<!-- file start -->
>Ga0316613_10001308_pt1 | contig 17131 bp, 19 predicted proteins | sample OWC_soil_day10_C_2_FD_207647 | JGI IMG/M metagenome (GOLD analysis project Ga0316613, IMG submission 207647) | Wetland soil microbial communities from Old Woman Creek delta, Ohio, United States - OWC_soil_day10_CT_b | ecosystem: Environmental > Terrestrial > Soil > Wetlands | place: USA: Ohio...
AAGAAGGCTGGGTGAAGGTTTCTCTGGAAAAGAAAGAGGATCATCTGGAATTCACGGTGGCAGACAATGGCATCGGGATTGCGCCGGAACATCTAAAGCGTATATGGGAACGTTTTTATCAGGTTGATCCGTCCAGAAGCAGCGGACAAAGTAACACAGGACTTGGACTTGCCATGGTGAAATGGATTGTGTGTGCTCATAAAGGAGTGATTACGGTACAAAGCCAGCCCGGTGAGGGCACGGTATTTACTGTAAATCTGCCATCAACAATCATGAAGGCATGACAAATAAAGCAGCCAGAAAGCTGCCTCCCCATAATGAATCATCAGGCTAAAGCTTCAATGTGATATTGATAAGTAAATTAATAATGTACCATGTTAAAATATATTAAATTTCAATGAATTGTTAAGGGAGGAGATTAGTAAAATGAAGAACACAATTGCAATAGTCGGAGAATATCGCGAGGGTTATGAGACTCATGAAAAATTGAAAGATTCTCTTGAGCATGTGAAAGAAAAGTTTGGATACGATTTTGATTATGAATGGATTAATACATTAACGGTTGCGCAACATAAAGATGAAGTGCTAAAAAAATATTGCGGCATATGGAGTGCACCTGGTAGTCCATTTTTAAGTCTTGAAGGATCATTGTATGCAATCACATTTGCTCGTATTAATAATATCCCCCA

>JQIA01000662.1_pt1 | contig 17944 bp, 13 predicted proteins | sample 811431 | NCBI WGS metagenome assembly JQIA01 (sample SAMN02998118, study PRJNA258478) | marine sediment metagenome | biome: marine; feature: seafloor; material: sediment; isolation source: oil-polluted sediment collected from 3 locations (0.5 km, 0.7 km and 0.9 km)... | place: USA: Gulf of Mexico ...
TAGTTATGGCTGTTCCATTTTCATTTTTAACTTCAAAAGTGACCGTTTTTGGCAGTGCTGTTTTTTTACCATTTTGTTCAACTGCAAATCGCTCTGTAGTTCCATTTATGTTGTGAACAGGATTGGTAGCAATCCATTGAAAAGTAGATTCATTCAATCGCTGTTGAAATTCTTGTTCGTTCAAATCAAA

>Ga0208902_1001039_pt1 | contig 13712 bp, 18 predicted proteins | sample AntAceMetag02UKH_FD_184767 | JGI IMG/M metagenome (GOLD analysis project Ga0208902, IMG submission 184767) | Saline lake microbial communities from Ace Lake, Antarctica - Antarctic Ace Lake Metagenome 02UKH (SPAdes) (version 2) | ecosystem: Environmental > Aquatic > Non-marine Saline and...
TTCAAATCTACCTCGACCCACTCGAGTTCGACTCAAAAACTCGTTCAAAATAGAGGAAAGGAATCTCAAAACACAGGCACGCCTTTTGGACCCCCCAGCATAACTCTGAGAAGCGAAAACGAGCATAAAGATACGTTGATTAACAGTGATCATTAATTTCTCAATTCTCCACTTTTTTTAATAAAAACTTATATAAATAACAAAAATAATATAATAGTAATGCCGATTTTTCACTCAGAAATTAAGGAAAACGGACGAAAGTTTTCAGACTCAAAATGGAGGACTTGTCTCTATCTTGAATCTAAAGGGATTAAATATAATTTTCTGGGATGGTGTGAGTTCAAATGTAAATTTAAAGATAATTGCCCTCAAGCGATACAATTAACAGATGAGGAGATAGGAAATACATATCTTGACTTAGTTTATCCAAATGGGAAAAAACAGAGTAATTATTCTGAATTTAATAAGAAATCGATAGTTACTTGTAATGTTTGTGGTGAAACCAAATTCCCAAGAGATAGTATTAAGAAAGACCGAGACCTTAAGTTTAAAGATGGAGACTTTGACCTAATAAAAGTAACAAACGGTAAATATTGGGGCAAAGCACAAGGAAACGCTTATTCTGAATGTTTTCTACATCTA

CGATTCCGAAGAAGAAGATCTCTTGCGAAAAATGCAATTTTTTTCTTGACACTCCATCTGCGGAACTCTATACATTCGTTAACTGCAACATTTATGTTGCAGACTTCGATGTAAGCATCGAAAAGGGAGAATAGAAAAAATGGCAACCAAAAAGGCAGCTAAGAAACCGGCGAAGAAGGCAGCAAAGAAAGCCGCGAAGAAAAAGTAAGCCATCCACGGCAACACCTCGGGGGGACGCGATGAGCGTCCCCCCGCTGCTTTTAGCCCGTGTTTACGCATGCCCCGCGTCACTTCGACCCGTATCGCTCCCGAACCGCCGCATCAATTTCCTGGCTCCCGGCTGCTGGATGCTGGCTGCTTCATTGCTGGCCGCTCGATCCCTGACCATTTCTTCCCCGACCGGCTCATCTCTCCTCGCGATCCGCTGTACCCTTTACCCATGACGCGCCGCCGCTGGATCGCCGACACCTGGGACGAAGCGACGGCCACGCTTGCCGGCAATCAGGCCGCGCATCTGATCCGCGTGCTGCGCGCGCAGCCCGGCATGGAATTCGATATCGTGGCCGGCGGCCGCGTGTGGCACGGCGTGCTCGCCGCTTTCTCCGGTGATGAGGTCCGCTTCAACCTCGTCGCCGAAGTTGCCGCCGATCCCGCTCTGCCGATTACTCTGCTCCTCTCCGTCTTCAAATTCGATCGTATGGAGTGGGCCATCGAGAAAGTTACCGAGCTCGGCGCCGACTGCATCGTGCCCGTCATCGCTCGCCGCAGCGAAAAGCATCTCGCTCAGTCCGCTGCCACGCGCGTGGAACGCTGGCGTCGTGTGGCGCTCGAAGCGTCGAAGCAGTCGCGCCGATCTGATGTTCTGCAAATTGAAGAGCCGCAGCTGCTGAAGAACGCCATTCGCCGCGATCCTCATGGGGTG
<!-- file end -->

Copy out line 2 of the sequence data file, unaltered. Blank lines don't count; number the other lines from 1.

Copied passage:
AAGAAGGCTGGGTGAAGGTTTCTCTGGAAAAGAAAGAGGATCATCTGGAATTCACGGTGGCAGACAATGGCATCGGGATTGCGCCGGAACATCTAAAGCGTATATGGGAACGTTTTTATCAGGTTGATCCGTCCAGAAGCAGCGGACAAAGTAACACAGGACTTGGACTTGCCATGGTGAAATGGATTGTGTGTGCTCATAAAGGAGTGATTACGGTACAAAGCCAGCCCGGTGAGGGCACGGTATTTACTGTAAATCTGCCATCAACAATCATGAAGGCATGACAAATAAAGCAGCCAGAAAGCTGCCTCCCCATAATGAATCATCAGGCTAAAGCTTCAATGTGATATTGATAAGTAAATTAATAATGTACCATGTTAAAATATATTAAATTTCAATGAATTGTTAAGGGAGGAGATTAGTAAAATGAAGAACACAATTGCAATAGTCGGAGAATATCGCGAGGGTTATGAGACTCATGAAAAATTGAAAGATTCTCTTGAGCATGTGAAAGAAAAGTTTGGATACGATTTTGATTATGAATGGATTAATACATTAACGGTTGCGCAACATAAAGATGAAGTGCTAAAAAAATATTGCGGCATATGGAGTGCACCTGGTAGTCCATTTTTAAGTCTTGAAGGATCATTGTATGCAATCACATTTGCTCGTATTAATAATATCCCCCA